Reviewer : Stephen Watt


Poetry Café : featuring Erin Pornoff

Posted on Updated on

Studio Theatre, The Byre Theatre, St Andrews.
7th March 2015


As this is going to be my last  review at StAnza this year I would like, first of all, to thank the organisers for making me welcome, for putting up with my being underfoot, and for letting me have a replacement ticket when I lost one. It was great to meet the poets – nice to bump into John Dennison again today and, after eavesdropping on an interview, have a few minutes’ chat with him and learn that, yes, our reviews are read by their subjects – and I made my daughter jealous by tweeting that I had been in the same room as Brynden ‘Blackfish’ Tully. Well, that actually means I happened to be in the bar with actor Clive Russell. Anyway…

My last poetry, pie, and Peroni session was a treat. Erin Fornoff, born in North Carolina and now based in Ireland, gave us a shorter and gentler presentation that the preceding ‘Poetry Cafés’, so much so that we were all unsure whether to clap at the end of each poem. To clap is very much a ‘Poetry Café’ thing; not to clap is very much a formal ‘reading’ thing.

Erin Fornoff 1 (c) Bookseeker

Erin has learned to memorize the poetry she presents live, ever since she was due on stage to give a reading, grabbed her notes, and, when she stepped up to the microphone, found that she had picked up someone’s schedules for gym sessions. She gave us a programme of twelve poems in all, not all of which were memorized, it must be said, but all of which were engaging and delightful. They ranged from a tribute to the way people in New Orleans had been through Hurricane Katrina and come back to resume their lives, to the reaction of a Texan removed to Appalachia and seeing snow for the first time. Introducing one about living across the Atlantic, in a strange country, in a cottage miles from anywhere overlooking the Irish Sea, she mentioned that it turned out to be lonely – “Who knew?” I particularly liked the poem ‘My Father is a Skydiver’, in which she described her father’s growing old as ‘becoming less tall’; also ‘Moonshine’, in which she played with the meaning of the word ‘proof’.

Best of all, though, was ‘Opposite of a Thank You’. How to explain it? It was an esprit d’escalier piece, directed at a former mentor, someone who had encouraged her work at college, only to eventually suggest a liaison because he had ‘contacts in the literary world’. I’m glad to say this is available on YouTube, so just go there and search for her name and the title, and enjoy!

Nothing more to say, except perhaps we could have done with a couple more poems from her – as I said, the session seemed to be over in a trice. Identical to a thank you Erin, and identical to a thank you StAnza.

Review by Paul Thompson

Meet the Artist: BodySearches/Poetry Machine featuring Michiel Koelink and Jon Ståle Ritland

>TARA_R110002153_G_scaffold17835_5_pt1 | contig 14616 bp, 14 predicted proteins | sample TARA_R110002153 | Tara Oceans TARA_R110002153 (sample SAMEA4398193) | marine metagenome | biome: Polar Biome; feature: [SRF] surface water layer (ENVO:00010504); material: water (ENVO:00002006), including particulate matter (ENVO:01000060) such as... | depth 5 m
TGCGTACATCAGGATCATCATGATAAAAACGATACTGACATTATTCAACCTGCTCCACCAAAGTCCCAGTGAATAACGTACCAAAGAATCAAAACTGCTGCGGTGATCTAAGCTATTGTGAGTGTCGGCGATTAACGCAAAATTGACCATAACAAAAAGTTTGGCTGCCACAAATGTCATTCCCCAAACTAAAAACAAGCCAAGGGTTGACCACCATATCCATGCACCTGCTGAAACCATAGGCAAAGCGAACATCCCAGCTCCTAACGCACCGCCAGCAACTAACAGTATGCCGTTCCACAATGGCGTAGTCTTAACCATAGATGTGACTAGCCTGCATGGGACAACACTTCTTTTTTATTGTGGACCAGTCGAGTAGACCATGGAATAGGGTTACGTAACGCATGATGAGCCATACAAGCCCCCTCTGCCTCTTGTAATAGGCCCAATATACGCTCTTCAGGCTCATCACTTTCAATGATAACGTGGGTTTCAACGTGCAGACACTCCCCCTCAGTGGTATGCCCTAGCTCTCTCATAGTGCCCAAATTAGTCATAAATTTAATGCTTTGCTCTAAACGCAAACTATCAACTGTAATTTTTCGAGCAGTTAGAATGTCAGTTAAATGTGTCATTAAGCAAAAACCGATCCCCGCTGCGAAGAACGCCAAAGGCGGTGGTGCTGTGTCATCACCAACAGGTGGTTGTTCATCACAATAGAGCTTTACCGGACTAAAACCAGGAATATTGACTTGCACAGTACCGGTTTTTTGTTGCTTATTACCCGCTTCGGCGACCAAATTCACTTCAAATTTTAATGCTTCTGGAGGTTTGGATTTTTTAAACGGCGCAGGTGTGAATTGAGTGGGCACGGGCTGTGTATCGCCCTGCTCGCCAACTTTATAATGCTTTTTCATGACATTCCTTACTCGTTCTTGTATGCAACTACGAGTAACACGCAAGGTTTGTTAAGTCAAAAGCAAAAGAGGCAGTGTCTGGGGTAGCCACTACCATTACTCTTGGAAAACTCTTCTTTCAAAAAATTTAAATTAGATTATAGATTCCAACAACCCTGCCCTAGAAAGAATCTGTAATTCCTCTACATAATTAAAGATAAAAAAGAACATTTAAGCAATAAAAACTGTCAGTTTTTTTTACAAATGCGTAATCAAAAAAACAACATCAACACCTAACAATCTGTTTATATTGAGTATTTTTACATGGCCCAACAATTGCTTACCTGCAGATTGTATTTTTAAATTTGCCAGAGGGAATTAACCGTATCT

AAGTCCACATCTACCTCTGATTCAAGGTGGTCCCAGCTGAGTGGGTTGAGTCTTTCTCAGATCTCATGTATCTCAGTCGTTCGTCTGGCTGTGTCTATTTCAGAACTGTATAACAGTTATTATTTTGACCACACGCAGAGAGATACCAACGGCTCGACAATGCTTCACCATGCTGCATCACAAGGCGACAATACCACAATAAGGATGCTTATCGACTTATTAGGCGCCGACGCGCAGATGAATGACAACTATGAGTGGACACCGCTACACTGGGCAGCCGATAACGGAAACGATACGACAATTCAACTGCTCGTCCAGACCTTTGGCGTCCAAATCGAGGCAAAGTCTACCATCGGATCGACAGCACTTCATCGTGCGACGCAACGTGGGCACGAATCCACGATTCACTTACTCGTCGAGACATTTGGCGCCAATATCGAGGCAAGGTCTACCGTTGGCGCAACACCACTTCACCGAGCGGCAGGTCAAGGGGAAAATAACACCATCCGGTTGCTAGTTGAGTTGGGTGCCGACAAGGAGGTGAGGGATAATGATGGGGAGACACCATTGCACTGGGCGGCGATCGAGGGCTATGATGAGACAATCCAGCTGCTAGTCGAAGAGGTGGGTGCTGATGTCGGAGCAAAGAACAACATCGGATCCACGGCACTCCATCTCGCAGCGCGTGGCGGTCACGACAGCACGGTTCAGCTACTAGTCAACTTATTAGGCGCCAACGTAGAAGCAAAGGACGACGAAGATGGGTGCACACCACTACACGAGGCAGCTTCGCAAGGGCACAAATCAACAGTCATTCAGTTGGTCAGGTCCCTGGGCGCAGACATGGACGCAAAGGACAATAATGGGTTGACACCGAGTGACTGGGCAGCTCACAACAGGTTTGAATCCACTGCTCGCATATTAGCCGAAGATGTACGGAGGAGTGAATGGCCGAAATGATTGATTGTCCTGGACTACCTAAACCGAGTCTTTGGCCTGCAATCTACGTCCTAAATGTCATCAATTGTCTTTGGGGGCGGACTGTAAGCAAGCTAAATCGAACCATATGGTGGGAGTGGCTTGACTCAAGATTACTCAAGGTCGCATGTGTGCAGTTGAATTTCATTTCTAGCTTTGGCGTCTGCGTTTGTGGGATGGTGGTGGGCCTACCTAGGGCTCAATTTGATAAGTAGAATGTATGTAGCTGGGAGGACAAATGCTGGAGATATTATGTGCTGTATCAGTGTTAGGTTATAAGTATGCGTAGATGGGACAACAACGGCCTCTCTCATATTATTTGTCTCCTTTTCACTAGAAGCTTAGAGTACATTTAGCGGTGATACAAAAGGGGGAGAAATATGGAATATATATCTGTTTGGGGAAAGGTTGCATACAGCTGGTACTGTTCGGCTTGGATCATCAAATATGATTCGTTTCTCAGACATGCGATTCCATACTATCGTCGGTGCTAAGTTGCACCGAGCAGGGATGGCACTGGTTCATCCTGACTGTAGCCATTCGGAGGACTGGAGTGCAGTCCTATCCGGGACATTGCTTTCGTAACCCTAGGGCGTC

Posted on Updated on

Conference Room, The Byre Theatre, St Andrews.
7th March 2015


The Conference Room is not the most attractive venue at the Byre, being bare, airless, and humming, but it does have the advantage of technology. It is easy to set up a laptop there with a feed to a screen. If StAnza-goers had been observant, they would have noticed occasionally on the wall of the theatre Atrium, a series of projected phrases zooming in and out of prominence, and maybe wondered what they were. This session was designed to give an explanation, or at least go some way towards it.

Michiel Koelink is Dutch, and Jon Ståle Ritland is Norwegian, but writes poetry in English. They met at StAnza two years ago, had a meeting of minds, and decided to collaborate. The raw materials were Jon’s poetry, in particular works from his book Body Searches, and Michiel’s dexterity with computers. He gave us a quick display of how his software plays with Jon’s words, fixing each phrase to a dot, and the dots attached to each other by lines. There is a central point of ‘gravity’ on the screen to which everything is attracted, but working against that the dots push away from each other while the lines tend to pull back. No, I don’t understand why it doesn’t all end in equilibrium, but it doesn’t. It moves, and phrases emerge into the foreground in an apparently random fashion. The sequences generated do not seem to repeat themselves; Michiel explained it by the analogy of throwing a glass of wine into the sea, and then bringing the glass back twenty-four hours later – it is mathematically possible to scoop up something that is one hundred percent wine, but it is very, very unlikely.

Jon Ståle Ritland & Michiel Koelink 2 (c) Bookseeker

Then Jon gave us a reading of some of his poems. Here the session came unstuck a little, because he has a very quiet delivery, so we struggled to hear well. Perhaps next time there should be a little light amplification provided – it only needed a touch. After that it was Michiel’s turn again to take us through some of the ideas he had been working on prior to their collaboration, which inspired and fed into it.


Michiel Koelink 1 (c) Bookseeker


We had the opportunity to comment and ask questions, which was quite fruitful and prompted a handful of people to speak up. I commented that the effect reminded me of how a touch-screen tablet responds to swooshes and pinches of its operator’s fingers, and wouldn’t it be wonderful if that could be incorporated in the project. Michiel nodded and said that the idea had indeed occurred to them but it was way, way over their available budget.